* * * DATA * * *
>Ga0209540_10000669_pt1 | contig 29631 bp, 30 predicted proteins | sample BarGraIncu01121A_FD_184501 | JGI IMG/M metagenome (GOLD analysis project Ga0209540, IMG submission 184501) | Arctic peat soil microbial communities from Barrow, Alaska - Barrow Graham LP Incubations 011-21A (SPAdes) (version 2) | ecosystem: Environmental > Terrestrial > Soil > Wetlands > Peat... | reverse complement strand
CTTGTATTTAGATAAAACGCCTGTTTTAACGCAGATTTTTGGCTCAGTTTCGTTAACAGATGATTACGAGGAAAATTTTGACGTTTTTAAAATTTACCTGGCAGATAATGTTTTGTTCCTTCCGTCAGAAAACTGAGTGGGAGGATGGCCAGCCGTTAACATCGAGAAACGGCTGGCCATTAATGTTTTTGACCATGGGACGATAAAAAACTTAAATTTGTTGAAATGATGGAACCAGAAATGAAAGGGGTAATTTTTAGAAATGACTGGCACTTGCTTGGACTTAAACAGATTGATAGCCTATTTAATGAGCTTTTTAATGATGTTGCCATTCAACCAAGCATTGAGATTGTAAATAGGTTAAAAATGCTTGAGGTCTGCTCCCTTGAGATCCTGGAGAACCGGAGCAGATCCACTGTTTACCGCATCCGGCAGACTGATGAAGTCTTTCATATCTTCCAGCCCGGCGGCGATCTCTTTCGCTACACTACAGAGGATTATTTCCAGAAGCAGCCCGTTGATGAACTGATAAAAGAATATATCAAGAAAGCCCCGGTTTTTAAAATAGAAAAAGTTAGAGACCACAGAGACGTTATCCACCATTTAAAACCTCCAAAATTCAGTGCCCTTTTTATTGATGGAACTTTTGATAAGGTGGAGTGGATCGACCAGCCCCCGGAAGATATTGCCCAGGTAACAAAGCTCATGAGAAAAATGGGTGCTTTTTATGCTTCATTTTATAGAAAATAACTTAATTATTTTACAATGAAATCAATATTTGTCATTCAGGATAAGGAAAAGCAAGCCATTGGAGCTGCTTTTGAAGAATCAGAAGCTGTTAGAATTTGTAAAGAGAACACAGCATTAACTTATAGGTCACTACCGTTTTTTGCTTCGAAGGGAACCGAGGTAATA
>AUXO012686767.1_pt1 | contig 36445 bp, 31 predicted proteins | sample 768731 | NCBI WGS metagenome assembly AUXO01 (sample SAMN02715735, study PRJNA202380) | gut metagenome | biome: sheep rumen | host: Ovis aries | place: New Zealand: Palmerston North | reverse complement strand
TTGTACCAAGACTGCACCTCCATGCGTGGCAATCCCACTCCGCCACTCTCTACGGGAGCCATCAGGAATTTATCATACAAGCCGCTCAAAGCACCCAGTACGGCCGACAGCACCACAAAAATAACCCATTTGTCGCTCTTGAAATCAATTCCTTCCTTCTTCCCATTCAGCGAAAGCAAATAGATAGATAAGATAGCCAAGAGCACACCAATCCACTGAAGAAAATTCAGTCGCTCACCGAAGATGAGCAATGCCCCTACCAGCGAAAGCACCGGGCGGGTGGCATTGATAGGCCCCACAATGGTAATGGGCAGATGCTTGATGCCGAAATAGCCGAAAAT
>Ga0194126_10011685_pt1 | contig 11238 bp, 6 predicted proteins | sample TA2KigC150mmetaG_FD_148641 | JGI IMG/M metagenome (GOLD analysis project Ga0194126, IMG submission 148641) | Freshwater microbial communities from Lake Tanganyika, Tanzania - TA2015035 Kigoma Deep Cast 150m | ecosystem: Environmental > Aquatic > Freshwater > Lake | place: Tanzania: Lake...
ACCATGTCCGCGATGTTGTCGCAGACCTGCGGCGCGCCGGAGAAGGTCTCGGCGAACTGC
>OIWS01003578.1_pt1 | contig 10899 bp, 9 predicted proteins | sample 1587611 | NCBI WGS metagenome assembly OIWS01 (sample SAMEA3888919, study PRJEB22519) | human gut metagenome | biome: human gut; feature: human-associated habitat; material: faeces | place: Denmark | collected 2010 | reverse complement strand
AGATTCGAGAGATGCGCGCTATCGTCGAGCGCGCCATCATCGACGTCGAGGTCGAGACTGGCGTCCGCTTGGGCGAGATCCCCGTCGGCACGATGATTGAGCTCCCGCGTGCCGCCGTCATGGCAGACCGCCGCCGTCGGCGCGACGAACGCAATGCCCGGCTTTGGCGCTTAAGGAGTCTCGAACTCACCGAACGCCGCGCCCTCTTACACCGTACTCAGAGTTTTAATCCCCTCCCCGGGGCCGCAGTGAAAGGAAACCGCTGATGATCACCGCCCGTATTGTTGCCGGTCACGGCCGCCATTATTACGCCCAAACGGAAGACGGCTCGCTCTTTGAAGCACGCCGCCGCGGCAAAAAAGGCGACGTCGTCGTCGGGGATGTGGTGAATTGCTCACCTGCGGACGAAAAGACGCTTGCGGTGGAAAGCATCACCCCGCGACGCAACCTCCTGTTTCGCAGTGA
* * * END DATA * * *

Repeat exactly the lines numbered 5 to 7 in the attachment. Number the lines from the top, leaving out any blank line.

>Ga0194126_10011685_pt1 | contig 11238 bp, 6 predicted proteins | sample TA2KigC150mmetaG_FD_148641 | JGI IMG/M metagenome (GOLD analysis project Ga0194126, IMG submission 148641) | Freshwater microbial communities from Lake Tanganyika, Tanzania - TA2015035 Kigoma Deep Cast 150m | ecosystem: Environmental > Aquatic > Freshwater > Lake | place: Tanzania: Lake...
ACCATGTCCGCGATGTTGTCGCAGACCTGCGGCGCGCCGGAGAAGGTCTCGGCGAACTGC
>OIWS01003578.1_pt1 | contig 10899 bp, 9 predicted proteins | sample 1587611 | NCBI WGS metagenome assembly OIWS01 (sample SAMEA3888919, study PRJEB22519) | human gut metagenome | biome: human gut; feature: human-associated habitat; material: faeces | place: Denmark | collected 2010 | reverse complement strand